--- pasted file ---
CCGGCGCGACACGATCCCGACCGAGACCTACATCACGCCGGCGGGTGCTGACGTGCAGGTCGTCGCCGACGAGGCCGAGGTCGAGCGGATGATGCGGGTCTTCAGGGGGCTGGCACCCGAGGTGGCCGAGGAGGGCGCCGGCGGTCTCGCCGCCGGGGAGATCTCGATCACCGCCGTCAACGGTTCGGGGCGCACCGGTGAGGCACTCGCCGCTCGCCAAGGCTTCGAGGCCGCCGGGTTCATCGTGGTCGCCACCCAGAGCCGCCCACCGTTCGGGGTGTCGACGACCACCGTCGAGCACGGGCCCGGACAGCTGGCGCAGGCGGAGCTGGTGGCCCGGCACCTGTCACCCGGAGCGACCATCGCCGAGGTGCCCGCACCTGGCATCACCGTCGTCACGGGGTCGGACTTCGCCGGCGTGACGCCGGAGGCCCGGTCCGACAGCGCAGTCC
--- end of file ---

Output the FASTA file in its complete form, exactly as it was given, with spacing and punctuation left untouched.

CCGGCGCGACACGATCCCGACCGAGACCTACATCACGCCGGCGGGTGCTGACGTGCAGGTCGTCGCCGACGAGGCCGAGGTCGAGCGGATGATGCGGGTCTTCAGGGGGCTGGCACCCGAGGTGGCCGAGGAGGGCGCCGGCGGTCTCGCCGCCGGGGAGATCTCGATCACCGCCGTCAACGGTTCGGGGCGCACCGGTGAGGCACTCGCCGCTCGCCAAGGCTTCGAGGCCGCCGGGTTCATCGTGGTCGCCACCCAGAGCCGCCCACCGTTCGGGGTGTCGACGACCACCGTCGAGCACGGGCCCGGACAGCTGGCGCAGGCGGAGCTGGTGGCCCGGCACCTGTCACCCGGAGCGACCATCGCCGAGGTGCCCGCACCTGGCATCACCGTCGTCACGGGGTCGGACTTCGCCGGCGTGACGCCGGAGGCCCGGTCCGACAGCGCAGTCC